The 'Mini-Mes' who complete us

The 'Mini-Mes' who complete us

Note: This column originally ran in the Sept. 17 News-Gazette.

I came home the other night to find my computer full of links to sports stats and online draft information.

This is not unusual; I have lived with a sportswriter for almost 20 years.

In our pre-children days, it was not unusual to find our family room full of grown men playing sports video games and/or poring over rosters for their fantasy baseball/basketball/football leagues. It was serious business.

This time, however, it wasn’t my husband frantically exchanging text messages with Blog Photothe other fantasy team “owners,” but my 13-year-old son.

He is a chip off the old block — or blocks, actually.

When he was younger, he was my boy-clone. If you look at my first-grade class photo, it’s my son in a wig. Scary.

Thankfully, he now takes more after his dad. They are both what we like to call “plainatarians” — no condiments, ma’am. Minimum requirements on vegetables. Sour candy over chocolate. Snacky-McSnackersons.

And don’t even think about trying to out-stat them. My husband quotes scores from games in 1971. My son can give you a play-by-play of an entire baseball game (or movie), which can be a bit taxing.

Last year, I was asked to predict scores for 10 football games each week as part of a News-Gazette panel. Shockingly (because I’m a girl, I guess) I won. Truth be told, I let my son pick almost every week (which I fully acknowledged at the time). I overruled him once; I was wrong.

It’s only natural that our kids take after us — for better or for worse. The trick is to emphasize the former.

Recently, after enduring the 1,927th televised sporting event of the year, I marched Blog Photointo the family room and said, perhaps a tad impatiently, “Can we please watch something else for a change?” My husband willingly handed over the remote.

A few minutes later, when “I Hate My Kitchen” went to a commercial, my daughter walked in. A product of the DVR age, she looked at the television, looked at us, and said, in that disdainful ’tween way, “You’re watching commercials?”

Without missing a beat, my husband replied, “I can hardly tell you two are related.”

Yikes. It’s like listening to a tape-recording of me, and it’s not always pretty.

Mostly, though, it’s fun. My daughter loves horses, like I did as a child. She loves pot stickers and pad Thai, and writing stories and reading for hours. Both my kids love mystery books and detective shows the way I did — and my mom did before me.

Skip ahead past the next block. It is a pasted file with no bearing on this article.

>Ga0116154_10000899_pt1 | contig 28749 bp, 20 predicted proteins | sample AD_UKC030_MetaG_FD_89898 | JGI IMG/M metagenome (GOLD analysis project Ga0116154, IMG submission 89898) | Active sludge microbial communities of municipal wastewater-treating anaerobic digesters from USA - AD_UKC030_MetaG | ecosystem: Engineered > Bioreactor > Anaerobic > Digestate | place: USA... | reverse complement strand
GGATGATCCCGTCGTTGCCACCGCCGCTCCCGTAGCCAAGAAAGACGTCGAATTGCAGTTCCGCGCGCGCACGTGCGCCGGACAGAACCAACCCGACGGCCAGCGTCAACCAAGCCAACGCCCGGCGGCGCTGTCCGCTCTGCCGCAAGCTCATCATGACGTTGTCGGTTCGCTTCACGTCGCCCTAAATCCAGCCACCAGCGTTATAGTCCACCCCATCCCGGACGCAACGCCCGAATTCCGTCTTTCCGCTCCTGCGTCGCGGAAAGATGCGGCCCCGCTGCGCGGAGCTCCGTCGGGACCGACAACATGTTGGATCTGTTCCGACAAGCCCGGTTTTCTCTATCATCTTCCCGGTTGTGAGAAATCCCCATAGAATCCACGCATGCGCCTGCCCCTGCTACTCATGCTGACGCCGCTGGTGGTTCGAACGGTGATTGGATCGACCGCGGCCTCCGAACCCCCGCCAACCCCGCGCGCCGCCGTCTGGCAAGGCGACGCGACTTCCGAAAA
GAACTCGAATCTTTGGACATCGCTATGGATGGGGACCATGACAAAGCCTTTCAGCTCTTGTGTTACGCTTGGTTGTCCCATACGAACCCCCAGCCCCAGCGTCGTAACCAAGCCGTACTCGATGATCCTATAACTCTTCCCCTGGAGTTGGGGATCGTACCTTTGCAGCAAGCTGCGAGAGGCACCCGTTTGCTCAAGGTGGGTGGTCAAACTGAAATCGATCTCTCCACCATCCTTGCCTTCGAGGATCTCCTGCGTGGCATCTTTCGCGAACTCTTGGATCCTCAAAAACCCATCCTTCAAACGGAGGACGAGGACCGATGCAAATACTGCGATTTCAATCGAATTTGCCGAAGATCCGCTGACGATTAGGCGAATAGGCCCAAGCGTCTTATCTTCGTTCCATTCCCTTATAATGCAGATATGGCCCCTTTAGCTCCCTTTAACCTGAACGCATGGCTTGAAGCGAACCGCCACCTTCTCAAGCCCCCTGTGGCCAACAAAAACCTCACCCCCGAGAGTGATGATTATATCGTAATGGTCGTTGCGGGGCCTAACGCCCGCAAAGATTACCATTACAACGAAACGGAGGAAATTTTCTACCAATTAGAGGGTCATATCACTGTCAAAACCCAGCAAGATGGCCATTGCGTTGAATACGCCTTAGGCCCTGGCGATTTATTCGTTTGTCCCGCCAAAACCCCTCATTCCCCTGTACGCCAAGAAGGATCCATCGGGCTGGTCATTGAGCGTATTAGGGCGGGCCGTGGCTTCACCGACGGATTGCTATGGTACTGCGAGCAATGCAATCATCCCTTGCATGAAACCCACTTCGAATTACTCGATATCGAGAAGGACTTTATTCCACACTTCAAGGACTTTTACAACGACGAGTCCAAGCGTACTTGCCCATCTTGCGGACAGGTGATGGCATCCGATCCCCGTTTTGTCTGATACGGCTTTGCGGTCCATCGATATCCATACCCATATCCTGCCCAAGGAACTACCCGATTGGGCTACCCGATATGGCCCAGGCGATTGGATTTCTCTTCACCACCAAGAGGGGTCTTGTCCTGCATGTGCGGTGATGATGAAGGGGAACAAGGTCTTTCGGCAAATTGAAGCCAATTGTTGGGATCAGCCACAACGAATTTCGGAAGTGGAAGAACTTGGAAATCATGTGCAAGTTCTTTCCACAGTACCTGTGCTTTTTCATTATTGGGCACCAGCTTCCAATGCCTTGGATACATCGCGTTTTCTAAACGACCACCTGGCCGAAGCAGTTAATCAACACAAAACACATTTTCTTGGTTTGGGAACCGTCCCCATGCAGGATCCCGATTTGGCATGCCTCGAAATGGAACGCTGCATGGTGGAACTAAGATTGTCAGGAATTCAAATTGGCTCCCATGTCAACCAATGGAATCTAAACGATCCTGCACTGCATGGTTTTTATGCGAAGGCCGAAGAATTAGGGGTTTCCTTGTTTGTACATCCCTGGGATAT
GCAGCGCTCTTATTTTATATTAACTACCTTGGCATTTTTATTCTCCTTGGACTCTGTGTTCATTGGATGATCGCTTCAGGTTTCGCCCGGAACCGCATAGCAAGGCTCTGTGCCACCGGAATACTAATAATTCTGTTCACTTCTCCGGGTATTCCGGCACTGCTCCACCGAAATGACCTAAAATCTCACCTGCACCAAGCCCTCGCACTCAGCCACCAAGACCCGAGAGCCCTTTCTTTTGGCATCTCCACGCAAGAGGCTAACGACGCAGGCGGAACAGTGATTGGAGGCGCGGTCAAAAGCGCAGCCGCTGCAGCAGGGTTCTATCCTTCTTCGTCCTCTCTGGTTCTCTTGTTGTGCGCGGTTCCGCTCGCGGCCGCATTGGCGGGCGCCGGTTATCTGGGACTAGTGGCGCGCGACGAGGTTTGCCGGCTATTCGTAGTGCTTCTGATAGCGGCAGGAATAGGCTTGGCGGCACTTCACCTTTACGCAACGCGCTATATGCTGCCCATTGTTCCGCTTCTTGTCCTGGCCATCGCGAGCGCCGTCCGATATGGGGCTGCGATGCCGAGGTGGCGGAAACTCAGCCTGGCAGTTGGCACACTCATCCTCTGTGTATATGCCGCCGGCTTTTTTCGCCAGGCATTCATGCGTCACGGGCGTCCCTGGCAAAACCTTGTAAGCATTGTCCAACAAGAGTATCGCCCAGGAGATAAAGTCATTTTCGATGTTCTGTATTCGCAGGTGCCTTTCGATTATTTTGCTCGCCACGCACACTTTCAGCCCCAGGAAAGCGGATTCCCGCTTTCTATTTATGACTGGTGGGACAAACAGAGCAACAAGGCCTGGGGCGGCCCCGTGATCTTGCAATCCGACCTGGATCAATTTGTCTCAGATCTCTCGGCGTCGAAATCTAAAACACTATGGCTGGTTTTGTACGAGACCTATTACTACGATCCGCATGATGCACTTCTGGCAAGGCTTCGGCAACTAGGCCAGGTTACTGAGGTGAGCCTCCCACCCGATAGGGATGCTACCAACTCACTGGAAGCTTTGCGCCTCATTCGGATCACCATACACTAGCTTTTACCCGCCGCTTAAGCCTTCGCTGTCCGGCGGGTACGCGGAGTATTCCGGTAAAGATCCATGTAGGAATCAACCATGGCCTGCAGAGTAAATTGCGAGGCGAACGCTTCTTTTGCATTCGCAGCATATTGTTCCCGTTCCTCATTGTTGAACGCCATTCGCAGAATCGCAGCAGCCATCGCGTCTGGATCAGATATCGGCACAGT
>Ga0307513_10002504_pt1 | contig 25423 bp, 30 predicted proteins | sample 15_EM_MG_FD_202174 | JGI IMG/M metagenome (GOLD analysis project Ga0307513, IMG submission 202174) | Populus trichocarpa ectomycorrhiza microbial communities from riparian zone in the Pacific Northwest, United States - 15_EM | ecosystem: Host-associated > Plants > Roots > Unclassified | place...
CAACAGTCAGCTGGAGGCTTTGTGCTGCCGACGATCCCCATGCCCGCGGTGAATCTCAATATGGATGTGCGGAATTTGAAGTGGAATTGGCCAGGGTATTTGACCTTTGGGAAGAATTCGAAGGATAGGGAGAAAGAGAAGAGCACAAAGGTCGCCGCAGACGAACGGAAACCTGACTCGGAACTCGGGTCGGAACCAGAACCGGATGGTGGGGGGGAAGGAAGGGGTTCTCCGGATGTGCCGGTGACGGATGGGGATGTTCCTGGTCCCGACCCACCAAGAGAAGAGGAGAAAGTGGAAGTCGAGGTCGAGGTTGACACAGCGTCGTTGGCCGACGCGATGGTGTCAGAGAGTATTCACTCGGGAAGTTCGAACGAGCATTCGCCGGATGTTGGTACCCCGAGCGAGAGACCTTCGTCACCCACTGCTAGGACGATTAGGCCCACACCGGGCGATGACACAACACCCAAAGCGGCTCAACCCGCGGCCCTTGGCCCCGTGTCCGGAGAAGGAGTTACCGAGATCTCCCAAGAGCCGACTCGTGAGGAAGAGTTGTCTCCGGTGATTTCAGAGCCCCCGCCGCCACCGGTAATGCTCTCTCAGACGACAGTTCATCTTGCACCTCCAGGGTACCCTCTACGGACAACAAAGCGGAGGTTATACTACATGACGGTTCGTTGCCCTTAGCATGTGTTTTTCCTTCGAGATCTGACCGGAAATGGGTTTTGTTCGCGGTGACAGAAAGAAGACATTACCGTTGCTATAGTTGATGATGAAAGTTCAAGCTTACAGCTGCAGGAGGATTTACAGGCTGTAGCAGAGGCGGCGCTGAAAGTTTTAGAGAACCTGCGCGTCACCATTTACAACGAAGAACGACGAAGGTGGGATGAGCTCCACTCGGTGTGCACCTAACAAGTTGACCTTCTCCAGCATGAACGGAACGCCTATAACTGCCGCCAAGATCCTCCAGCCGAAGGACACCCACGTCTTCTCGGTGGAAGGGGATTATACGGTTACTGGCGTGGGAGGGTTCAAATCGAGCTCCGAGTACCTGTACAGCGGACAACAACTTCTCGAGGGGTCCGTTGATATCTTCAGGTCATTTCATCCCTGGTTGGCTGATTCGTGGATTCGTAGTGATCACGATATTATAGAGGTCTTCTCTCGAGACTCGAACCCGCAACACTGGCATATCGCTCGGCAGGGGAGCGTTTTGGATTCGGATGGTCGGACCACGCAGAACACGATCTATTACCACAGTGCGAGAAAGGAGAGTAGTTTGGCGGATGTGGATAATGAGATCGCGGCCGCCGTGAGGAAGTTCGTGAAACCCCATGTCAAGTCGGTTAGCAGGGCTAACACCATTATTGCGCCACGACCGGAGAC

I see the same thing in other families, especially now that our children are older. My daughter’s friend, once too shy to speak to most adults, is now the life of the party. She hams it up in every group photo, caring little what others think and just enjoying life. It’s her mom all over again.

We parents eat this up. It’s not that we consciously want our kids to BE us — but it’s Blog Photoretty flattering when they want to.

(Let’s not bring up the time we visited my mother-in-law and she noticed I was dressing my toddler just like me: Red shirt and khakis. Blue shirt and jeans. Inadvertent, but still ... kinda freaky.)

So what happens when they go the other way? The completely opposite-of-how-I-would-do-it-way?

I loved ballet as a kid, and I loved taking my daughter to the “Teeny Ballereenies” class at the Urbana Park District. She took more serious lessons for a year and danced in “The Nutcracker.” But she didn’t love it the way I did.

She likes sports but doesn’t live for them like her dad and brother do.

She dutifully played baseball through Peanut League, but that was it. She likes basketball and swimming but has no use for soccer. She’s more of a theater (as in, director) type.

Every psychologist worth his or her salt warns parents not to try to live through our children — or to force them to pursue the dreams that were just out of our reach.

And yet, it’s our job to guide them, too. It’s only natural to want to help them learn from our mistakes, avoid our heartaches, take advantage of opportunities we never had (or just missed).

I practically forced my son to take band because I always regretted not taking music lessons as a kid. Thankfully, he liked it.

My daughter took to music willingly, begging for piano lessons. When it came time Blog Photofor her to start band this year, I assumed she’d go with the saxophone like her brother. We even made plans to buy a new (used) sax for him and let her use his old one.

To my surprise, she chose trombone, not sax. Just to be sure, we talked it over with her band teacher, and she tried both instruments again. But she stuck to her guns, at least for now. I was very conscious of not influencing her — too much.

It’s her life, after all. And she knows her mind. Kind of like her mom.

As I write this, my son is agonizing over draft picks for his fantasy football team. He confers constantly with his dad, who has lots of advice. But in the end, he makes his own decisions.

With his track record, I think he’ll do OK.


Julie Wurth blogs about families and kids and covers the University of Illinois for The News-Gazette. Leave a comment below, or contact her at 217-351-5226,, or on on Twitter @jawurth.



!. The son of former Illini assistant basketball coach Jerrance Howard, Jay, had more than a dozen pair of athletic shoes at just two months of age.

2. Wiko Alleman and her daughter Catherine in a 2009 photo.

4. Christopher Span and son Langston Span in a 2009 photo.

3. Mother Noreen Acton Daughter Alyssa in a 2009 photo.

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